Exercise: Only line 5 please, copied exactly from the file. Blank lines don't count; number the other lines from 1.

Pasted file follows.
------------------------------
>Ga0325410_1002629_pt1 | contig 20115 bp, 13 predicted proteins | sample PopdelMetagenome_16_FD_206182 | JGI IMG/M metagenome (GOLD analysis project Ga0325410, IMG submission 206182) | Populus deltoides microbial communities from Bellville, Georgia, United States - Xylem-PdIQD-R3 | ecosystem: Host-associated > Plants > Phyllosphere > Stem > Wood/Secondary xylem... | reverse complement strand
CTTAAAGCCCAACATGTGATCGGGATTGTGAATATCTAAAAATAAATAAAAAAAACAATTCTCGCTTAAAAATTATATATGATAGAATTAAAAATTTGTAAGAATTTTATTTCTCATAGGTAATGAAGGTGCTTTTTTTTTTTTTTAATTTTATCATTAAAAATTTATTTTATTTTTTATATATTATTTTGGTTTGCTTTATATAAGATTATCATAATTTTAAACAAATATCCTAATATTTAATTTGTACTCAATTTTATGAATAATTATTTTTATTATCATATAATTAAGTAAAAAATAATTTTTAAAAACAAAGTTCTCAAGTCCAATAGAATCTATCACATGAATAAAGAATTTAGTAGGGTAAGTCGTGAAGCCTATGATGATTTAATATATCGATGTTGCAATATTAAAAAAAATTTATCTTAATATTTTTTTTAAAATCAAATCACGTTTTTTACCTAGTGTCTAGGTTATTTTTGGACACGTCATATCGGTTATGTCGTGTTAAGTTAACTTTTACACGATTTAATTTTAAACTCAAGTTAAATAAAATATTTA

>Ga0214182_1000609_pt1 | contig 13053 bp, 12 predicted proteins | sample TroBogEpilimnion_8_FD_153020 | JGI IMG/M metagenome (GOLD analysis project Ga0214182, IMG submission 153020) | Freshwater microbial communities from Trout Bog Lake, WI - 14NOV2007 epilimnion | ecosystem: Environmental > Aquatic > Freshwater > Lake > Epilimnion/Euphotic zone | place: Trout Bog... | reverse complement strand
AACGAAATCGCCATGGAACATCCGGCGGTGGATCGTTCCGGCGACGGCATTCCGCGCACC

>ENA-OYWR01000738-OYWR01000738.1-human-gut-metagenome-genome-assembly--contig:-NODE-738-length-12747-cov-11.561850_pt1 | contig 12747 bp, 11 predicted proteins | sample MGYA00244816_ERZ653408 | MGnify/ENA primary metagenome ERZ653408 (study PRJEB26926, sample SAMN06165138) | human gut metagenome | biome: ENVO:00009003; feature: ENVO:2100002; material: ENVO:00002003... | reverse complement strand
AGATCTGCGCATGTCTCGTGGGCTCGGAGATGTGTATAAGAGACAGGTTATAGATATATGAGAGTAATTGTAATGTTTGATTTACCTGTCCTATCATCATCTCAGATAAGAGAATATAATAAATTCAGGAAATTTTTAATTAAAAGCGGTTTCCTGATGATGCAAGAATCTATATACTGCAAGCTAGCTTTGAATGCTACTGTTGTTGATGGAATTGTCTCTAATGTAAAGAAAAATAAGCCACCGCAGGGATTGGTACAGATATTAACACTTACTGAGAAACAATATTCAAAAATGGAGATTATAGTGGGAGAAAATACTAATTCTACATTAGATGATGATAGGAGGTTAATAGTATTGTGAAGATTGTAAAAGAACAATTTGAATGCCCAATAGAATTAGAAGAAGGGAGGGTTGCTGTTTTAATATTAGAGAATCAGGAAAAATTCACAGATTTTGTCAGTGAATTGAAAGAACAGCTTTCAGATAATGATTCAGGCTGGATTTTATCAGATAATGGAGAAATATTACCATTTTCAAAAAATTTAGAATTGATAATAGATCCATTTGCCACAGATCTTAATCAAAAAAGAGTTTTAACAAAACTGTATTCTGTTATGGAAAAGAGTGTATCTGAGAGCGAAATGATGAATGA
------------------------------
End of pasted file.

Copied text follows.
>ENA-OYWR01000738-OYWR01000738.1-human-gut-metagenome-genome-assembly--contig:-NODE-738-length-12747-cov-11.561850_pt1 | contig 12747 bp, 11 predicted proteins | sample MGYA00244816_ERZ653408 | MGnify/ENA primary metagenome ERZ653408 (study PRJEB26926, sample SAMN06165138) | human gut metagenome | biome: ENVO:00009003; feature: ENVO:2100002; material: ENVO:00002003... | reverse complement strand